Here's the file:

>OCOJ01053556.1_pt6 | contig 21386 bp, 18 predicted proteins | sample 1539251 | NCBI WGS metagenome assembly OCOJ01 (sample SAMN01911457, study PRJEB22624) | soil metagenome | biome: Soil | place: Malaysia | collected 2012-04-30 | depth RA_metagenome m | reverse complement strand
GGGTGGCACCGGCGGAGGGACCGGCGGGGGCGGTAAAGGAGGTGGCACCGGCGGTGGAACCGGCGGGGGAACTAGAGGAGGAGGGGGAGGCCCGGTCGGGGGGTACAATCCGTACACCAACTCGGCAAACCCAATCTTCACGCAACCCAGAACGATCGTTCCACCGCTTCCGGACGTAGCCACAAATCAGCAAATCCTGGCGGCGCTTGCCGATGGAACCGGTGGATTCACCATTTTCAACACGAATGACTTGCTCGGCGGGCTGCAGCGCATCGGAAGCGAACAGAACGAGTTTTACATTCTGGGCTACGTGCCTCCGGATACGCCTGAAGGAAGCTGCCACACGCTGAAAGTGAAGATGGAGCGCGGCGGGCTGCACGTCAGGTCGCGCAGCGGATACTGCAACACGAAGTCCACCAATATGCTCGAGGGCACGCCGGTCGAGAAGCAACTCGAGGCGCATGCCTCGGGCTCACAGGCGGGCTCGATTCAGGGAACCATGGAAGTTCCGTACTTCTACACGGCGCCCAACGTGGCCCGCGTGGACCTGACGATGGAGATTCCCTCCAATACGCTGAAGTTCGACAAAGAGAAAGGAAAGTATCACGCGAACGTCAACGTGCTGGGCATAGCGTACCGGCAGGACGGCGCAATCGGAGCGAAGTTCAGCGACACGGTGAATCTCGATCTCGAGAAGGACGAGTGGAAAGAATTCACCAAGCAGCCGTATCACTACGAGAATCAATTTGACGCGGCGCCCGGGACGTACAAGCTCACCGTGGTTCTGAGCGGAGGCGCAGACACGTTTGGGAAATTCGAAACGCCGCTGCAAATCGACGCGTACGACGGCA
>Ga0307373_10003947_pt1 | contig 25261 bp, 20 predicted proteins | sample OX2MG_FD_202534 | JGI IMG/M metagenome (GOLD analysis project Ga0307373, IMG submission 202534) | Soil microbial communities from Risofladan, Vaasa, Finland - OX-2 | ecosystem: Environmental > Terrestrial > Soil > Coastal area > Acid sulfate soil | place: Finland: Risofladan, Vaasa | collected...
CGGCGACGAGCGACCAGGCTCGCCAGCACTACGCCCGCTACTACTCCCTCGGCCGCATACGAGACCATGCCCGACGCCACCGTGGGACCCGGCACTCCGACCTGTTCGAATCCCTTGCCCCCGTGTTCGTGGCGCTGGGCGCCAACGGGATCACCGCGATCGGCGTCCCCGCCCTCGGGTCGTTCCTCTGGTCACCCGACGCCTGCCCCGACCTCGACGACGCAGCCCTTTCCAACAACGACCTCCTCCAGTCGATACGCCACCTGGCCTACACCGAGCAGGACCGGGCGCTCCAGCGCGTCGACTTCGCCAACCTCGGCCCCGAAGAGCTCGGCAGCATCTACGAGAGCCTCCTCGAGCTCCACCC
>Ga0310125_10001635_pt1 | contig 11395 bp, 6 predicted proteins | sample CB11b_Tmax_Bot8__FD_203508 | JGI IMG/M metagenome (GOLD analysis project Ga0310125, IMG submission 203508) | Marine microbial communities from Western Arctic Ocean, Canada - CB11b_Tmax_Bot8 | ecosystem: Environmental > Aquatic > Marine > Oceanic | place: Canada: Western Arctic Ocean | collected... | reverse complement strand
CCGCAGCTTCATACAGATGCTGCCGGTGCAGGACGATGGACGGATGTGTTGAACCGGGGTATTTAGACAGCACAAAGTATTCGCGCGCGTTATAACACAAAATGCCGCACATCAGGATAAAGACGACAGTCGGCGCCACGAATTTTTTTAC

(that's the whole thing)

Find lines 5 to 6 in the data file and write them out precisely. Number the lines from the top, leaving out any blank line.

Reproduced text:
>Ga0310125_10001635_pt1 | contig 11395 bp, 6 predicted proteins | sample CB11b_Tmax_Bot8__FD_203508 | JGI IMG/M metagenome (GOLD analysis project Ga0310125, IMG submission 203508) | Marine microbial communities from Western Arctic Ocean, Canada - CB11b_Tmax_Bot8 | ecosystem: Environmental > Aquatic > Marine > Oceanic | place: Canada: Western Arctic Ocean | collected... | reverse complement strand
CCGCAGCTTCATACAGATGCTGCCGGTGCAGGACGATGGACGGATGTGTTGAACCGGGGTATTTAGACAGCACAAAGTATTCGCGCGCGTTATAACACAAAATGCCGCACATCAGGATAAAGACGACAGTCGGCGCCACGAATTTTTTTAC